For the most part, few people spend physical or mental energy on their knees. After all, they’re just — well, knees.
Unless yours don’t work. Then you appreciate the beauty and function of this fundamental body part.
Actually, knees have historical significance and can be symbolic. They have a variety of symbolic meanings. Kneeling can be an act of submission or protest. Clothing used to cover knees can be symbolic. Knees can be symbols of sexual attraction. And, knees can be symbols of various classes, occupations, and time of life. Knees: The Human Swiss Army Knife
One medical website compares the knee to a Swiss Army Knife, one of those knives with a bunch of functions. Knees allow you to sit, stand, lift, walk, run, and jump.
Human knees are also more exposed to injury than those of various animals.
Anyone who bangs their knee on a table can tell you that. As will older people or those whose knees are worn out by doing a variety of activities. Bad knees can symbolize getting older. On the other hand, “short pants” that expose knees can be a sign of being a child.
Both knees themselves and what we do with them have a variety of meanings.
Bending the Knee
“Bending the knee“ is a formal act of submission to a king, queen or lord, a recognition of authority and a demonstration of fealty.
The act of “bending the knee” or “taking a knee” has many symbolic meanings. It is a formal practice of kneeling as a sign of honor, respect, and submission.
The traditional meaning was as a sign of submission to a higher power. The person physically bends down, lowering themselves to formally accept the power of another.
This can be part of a ceremony, including a king or queen formally “knighting” someone.
It also is used in religious contexts, including prayer. After all, Jesus Christ is known as the “king of kings.” Kneeling is a sign of submission and loyalty to a “higher power.”
The term “on your knees” fits in here as well. A person might say “I am on my knees” to request forgiveness. They are sorry, admitting they made a mistake. A form of submission.
In recent years, “taking a knee” has had a more controversial aspect.
Colin Kaepernick, the American football player, kneeled down instead of standing during the national anthem before a football game as a protest against racism and police wrongdoing.
Many believed this was disrespectful, dishonoring the national anthem and an inappropriate protest during a sporting event. Kaepernick and others disagreed. They argued that kneeling is a sign of respect; this was a respectful protest. Symbolism is tricky.
“Taking a knee” in football normally means a play where the quarterback kneels to give up a play. Football, like various sports, is a symbolic form of combat. There are four “downs” to move down the field. A kneel down gives up a down; a form of submission.
Sans-culottes (French Revolution)
“Taking a knee” was but the most recent case of knees being symbols of protest but not the first to use knees as symbols of liberty.
First, we need to deal with a bit of fashion. Not quite my thing, but when necessary for historical analysis, I will do my best. Knee breeches were a fashion “do” in the 18th Century for well-off people. Think knee high socks.
The French Revolution was incited for a myriad of reasons. Generally speaking, the masses of poor French peasants lacked food and basic rights. They were referred to as sans-culottes, meaning without pants.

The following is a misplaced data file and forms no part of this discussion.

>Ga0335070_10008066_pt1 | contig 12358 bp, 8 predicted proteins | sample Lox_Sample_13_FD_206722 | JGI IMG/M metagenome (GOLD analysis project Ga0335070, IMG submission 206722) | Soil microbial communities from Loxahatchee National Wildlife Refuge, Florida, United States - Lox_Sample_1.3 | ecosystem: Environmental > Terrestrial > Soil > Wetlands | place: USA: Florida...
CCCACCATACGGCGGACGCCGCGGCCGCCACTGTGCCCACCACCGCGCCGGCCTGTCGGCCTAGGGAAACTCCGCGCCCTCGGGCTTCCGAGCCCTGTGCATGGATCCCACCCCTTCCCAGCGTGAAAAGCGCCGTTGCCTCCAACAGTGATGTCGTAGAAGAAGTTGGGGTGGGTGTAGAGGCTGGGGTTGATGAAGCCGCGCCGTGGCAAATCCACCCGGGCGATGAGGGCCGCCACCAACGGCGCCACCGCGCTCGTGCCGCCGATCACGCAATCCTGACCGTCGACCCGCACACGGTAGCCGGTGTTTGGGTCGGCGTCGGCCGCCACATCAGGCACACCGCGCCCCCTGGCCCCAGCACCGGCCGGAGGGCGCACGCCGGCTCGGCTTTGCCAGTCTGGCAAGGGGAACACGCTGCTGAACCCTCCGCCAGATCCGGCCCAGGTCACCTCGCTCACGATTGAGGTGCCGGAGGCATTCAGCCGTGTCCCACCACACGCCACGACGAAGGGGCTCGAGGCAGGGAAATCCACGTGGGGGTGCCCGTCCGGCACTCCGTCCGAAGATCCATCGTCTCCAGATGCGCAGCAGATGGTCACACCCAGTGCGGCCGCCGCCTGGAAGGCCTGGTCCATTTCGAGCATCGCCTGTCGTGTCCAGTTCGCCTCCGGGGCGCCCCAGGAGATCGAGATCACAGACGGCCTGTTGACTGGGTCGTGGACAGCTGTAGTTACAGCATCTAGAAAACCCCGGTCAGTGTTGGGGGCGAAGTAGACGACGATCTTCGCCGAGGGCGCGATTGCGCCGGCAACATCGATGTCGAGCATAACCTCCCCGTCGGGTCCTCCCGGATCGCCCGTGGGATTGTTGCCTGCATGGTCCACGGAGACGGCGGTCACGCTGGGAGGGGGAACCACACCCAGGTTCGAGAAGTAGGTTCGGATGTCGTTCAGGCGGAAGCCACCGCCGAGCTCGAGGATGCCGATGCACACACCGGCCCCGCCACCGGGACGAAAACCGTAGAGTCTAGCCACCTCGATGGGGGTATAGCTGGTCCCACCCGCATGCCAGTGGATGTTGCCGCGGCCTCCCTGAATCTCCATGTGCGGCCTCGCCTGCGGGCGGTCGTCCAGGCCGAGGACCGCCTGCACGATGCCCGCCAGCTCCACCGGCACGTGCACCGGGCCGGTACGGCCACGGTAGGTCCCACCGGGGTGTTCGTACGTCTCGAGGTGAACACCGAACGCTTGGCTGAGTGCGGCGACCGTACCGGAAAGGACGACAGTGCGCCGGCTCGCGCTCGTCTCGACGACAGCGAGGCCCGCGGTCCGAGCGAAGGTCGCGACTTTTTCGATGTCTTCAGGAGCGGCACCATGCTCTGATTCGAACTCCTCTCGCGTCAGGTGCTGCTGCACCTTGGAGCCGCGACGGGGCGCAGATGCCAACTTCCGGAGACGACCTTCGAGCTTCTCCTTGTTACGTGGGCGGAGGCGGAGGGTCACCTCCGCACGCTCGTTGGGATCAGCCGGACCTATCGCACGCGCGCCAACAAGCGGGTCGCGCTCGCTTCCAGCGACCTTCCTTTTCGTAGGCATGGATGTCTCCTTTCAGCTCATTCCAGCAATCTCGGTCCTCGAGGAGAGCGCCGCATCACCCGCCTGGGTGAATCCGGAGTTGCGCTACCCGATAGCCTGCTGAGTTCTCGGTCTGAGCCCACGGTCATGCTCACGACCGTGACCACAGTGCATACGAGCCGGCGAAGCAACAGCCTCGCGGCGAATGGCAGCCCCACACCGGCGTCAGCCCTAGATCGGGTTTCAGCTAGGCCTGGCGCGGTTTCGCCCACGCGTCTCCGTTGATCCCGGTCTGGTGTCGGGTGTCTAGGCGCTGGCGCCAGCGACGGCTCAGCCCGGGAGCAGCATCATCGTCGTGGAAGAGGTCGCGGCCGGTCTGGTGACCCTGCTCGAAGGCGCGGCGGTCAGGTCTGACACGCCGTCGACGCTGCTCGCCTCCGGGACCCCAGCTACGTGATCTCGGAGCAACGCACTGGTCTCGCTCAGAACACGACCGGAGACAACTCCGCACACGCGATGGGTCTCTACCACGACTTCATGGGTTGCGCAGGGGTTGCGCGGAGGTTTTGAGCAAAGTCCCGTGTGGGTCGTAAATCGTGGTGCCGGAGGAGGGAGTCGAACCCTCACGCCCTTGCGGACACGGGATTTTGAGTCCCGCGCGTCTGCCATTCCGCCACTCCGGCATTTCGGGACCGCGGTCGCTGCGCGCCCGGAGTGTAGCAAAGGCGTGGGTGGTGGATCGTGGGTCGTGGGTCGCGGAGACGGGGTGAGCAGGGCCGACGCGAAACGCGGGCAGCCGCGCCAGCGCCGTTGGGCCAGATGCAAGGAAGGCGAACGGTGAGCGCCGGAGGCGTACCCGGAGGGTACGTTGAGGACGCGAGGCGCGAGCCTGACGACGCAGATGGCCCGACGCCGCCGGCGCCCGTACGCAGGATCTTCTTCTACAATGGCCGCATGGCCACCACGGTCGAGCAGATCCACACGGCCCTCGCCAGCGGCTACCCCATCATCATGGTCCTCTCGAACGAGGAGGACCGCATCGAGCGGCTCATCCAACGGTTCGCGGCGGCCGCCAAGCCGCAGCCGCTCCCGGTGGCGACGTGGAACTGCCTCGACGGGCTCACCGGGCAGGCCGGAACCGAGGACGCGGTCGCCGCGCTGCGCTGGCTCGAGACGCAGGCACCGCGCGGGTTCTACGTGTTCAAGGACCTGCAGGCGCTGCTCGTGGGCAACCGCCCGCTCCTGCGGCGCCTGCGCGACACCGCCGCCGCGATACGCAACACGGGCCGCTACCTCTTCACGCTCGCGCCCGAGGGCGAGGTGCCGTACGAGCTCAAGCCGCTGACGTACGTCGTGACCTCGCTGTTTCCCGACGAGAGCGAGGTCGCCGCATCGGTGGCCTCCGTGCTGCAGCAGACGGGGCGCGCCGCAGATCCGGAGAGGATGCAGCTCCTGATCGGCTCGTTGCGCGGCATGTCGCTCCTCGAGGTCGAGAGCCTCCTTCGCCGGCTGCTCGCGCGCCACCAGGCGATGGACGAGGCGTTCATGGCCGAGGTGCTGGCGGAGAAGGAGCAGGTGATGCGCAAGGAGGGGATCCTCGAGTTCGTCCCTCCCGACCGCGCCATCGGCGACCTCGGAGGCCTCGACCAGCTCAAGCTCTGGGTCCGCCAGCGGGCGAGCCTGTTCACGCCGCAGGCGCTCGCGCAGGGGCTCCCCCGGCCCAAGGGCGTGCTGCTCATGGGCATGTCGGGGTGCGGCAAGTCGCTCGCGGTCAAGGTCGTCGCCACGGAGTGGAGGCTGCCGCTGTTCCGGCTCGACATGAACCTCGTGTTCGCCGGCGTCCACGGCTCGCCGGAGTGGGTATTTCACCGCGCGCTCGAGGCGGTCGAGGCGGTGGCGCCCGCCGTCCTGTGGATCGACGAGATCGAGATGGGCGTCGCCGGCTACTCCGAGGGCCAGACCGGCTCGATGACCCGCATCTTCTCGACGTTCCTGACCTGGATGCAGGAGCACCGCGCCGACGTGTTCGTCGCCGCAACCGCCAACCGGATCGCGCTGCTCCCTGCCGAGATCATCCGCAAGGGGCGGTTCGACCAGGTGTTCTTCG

Actually, they wore long trousers in contrast to shorter silk pants of the elite.
After the fall of King Louis XVI, wealthy French citizens began to show their support for the revolution donning the attire of the sans-culottes.
Full-length pants became a thing later on. The first U.S. president who wore long pants is believed to be John Quincy Adams (1825).
Knees Symbolize Class & Occupations
Fancy silk knee-breeches are not practical for those who had to do physical labor. What one wears or does not wear on the knees can symbolize both your class and occupation.
Worn knees are often symbols of hard work. Jobs such as farming, washing floors, and various factory jobs can be very hard on your knees.
Such jobs are often considered lower class than less physical positions. Knees can symbolize both occupation and class.
Wearing shorts, exposing knees, also symbolizes. A prime example being postal and other delivery drivers. For others, shorts symbolize being a person of leisure. Off the clock.
Women and Showing Knee
Clothing is an important symbol of class and occupation. It also can symbolize gender.
The ability to wear comfortable and practical clothing, including pants instead of skirts, became an important symbolic act for women.
Many cultures are very concerned about modesty, especially for women. This includes covering up many parts of the woman’s body. The alternative is believed to be immodest.
A woman’s body is often sexualized. Their hair, eyes, lips and breasts are common symbols of sexuality. Man and women have traits that lead to attraction. Nonetheless, there tends to be more concern about how women’s bodies attract. One sexualized part of a woman’s body is her legs. “Pin-ups” often showed off their legs.
Showing a knee could also be deemed risque and a sexual symbol. Dresses for work usually covered the knee. “Miniskirts” were more sexually attractive. On the other hand, completely replacing “women’s clothing” with pants was seen over the years as a violation of gender norms.
Knees are an important body part, but one that you might not think much about.
Like often hidden behind the scenes cogs in the machine of life, knees do at times have their time in the sun. Meanwhile, knees are continuously active. And, then you need to get new ones.